Hi 5 : 14th August 2015 by Mr Koh Soon Liang Title
Good morning Mdm Tan, Mr Lee, Mr Tan, colleagues and dear Gessians.
In today’s Hi 5, I would like to share some thoughts with you.
The National Day Parade 2015 is indeed a celebration befitting Singapore’s 50-year journey. Fifty years after Singapore gained independence, our nation threw its biggest party to celebrate its journey, but not without paying a touching tribute to our late founding Prime Minister, Mr Lee Kuan Yew.
Silence fell over the Padang, with spectators’ and performers’ eyes glued to four LED screens showing a moving tribute to Mr Lee Kuan Yew. Faces in the audience were solemn, some teary-eyed, as the film played, to the tune of this year’s NDP theme song, Our Singapore.
This touching moment of truth is certainly a mark of respect to Singapore’s First Prime Minister Mr Lee Kuan Yew and our nation. It serves to reinforce one of the core values, Respect, which we constantly inculcate in you.
One of the many contributions made by Mr Lee was his unrelenting commitment to transform Singapore from a former British colony to a united multi-racial nation where everyone, knows English and at least one other language, his own mother tongue.
We are heartened that Gessians generally take the learning of both the English language and mother tongue language seriously. I have observed that Gessians sitting for the ‘O’ level Mother Tongue Oral Examination and ‘N’ level English Oral Examination this year put in much effort to prepare for these examinations. So are those students who are taking the ‘O’ level English oral examination now. Such good effort is commendable.
As a Mother Tongue teacher, I strongly believe that the Mother Tongue Language is an important tool for the transmission of culture and teaching of traditional values. Our former Principal, Mrs Carolin Tan, has said that mother tongue is what defines our cultural identity. This is so true! Mother tongue is indeed our anchor in a rapidly changing world.
I am delighted to share that some of our students are learning another mother tongue language besides his or her own. Some non-Malay students are learning the Malay language while some non-Chinese students are learning the Chinese language. This is indeed encouraging.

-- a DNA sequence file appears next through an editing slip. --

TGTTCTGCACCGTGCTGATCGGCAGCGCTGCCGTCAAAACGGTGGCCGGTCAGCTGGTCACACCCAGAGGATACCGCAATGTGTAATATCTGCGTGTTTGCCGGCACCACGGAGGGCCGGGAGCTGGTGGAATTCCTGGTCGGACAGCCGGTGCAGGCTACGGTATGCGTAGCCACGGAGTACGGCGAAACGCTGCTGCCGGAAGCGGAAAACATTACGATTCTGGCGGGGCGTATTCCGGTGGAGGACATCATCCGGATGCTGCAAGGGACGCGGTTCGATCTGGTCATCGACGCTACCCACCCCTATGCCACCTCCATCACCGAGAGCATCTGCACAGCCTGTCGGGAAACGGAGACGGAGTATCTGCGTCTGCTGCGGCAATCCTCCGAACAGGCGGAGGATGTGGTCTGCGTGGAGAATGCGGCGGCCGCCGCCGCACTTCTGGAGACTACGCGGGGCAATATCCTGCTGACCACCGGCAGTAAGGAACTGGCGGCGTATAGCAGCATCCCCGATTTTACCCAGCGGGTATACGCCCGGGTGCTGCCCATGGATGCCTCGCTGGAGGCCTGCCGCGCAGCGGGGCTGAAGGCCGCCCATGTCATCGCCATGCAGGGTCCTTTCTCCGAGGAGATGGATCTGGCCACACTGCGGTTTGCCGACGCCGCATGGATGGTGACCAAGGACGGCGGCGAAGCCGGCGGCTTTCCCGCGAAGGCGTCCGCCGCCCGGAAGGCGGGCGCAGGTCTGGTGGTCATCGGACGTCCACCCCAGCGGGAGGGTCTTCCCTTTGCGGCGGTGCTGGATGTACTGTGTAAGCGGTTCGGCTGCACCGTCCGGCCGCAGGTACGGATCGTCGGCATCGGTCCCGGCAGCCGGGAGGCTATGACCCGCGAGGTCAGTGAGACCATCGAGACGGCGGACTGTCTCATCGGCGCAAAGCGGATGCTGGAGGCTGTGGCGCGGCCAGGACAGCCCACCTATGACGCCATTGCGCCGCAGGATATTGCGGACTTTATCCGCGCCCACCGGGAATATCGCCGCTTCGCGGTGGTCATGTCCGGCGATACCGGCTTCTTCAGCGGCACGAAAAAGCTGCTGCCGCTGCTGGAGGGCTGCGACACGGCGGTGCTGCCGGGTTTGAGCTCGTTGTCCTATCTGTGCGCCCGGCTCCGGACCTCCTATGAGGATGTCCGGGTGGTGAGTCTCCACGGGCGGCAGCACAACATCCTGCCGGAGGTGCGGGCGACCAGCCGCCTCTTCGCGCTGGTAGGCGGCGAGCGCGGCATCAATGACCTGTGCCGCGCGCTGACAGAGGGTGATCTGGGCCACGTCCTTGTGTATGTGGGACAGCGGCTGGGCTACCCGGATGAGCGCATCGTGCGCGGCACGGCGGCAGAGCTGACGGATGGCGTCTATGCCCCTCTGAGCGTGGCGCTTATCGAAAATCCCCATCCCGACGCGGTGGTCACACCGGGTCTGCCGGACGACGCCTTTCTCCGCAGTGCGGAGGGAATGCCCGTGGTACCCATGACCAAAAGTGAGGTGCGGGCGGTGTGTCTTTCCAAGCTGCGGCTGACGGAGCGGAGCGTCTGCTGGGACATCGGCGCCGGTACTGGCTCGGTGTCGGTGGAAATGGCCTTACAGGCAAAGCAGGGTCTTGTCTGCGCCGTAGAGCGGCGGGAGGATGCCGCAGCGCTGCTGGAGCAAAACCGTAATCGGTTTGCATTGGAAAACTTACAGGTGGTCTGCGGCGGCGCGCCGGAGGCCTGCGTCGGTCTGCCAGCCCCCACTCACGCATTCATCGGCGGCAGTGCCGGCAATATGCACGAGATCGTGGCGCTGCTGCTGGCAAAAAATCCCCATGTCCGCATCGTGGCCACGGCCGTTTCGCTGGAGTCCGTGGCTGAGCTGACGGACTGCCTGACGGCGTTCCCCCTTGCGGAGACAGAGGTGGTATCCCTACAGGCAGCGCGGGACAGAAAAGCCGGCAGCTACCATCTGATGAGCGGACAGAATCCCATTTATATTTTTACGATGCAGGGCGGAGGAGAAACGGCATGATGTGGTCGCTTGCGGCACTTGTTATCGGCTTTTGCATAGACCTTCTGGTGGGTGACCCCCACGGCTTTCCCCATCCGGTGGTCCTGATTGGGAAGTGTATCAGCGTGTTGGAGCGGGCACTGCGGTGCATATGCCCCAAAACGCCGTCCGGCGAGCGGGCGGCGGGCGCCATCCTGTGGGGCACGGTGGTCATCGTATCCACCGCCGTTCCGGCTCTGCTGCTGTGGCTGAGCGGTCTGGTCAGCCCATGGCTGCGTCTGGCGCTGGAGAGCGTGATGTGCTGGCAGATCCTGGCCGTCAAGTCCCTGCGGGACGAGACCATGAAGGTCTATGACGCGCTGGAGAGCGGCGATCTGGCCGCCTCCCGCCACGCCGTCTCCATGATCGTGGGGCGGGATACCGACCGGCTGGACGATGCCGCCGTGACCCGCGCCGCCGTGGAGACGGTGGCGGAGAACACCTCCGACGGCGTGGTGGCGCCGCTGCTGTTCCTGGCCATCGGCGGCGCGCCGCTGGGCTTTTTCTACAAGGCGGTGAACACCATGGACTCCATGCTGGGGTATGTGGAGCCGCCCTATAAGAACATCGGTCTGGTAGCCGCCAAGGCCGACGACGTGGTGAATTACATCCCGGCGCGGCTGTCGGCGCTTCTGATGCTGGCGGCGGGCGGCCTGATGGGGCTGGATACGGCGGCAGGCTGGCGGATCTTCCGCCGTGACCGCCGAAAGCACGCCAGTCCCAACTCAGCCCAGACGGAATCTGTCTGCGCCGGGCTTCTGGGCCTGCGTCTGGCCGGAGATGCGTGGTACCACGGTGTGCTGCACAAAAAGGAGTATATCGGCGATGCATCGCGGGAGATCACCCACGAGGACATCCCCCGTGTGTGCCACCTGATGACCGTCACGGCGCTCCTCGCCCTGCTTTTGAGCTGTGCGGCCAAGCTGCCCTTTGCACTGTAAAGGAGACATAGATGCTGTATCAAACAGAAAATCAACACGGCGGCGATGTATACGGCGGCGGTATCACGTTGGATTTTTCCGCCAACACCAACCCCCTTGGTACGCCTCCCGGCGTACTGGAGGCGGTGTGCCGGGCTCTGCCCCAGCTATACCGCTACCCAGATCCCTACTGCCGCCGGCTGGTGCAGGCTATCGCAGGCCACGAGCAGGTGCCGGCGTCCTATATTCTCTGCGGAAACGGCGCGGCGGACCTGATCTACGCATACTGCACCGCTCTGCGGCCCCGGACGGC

I urge all Gessians to enhance your knowledge of both languages and deepen your understanding of both Asian and Western cultures and values. This would enable you to form your unique cultural identity and acquire a comprehensive worldview. You would then find the learning process more meaningful, enriching and enjoyable!
I would like to take this opportunity to introduce a good book–My Lifelong Challenge: Singapore’s Bilingual Journey, written by Mr Lee Kuan Yew. This book offers insight into the journey of bilingualism. Mr Lee highlighted that the bilingual policy is the best strategy for us to compete on the global stage as well as being a pillar in nation building. It comes at an opportune moment, as Singapore celebrates SG 50 and seeks to find a new role in a world in which the centre of gravity is shifting from a largely English-speaking West to a multi-linguistic East.
Since it is Hi Five, I shall share five tips with those students sitting for the ‘O’ level oral examination. For the other level students, do take note of these 5 tips and practise during the school oral examination, for practice makes perfect.
The five tips are:
Firstly, be punctual or even arrive at the location earlier, so that you have time to settle down and stay calm. Secondly, create a good impression. Be properly attired and look presentable. Smile and greet the examiners. Thirdly, stay focus and be an active listener and speaker, understand the questions and answer correctly. Fourthly, be clear and do not ramble. Lastly, believe in yourself, maintain your self-confidence and composure.
Before I end, all the best to those students who are sitting for the ‘O’ level English oral examination.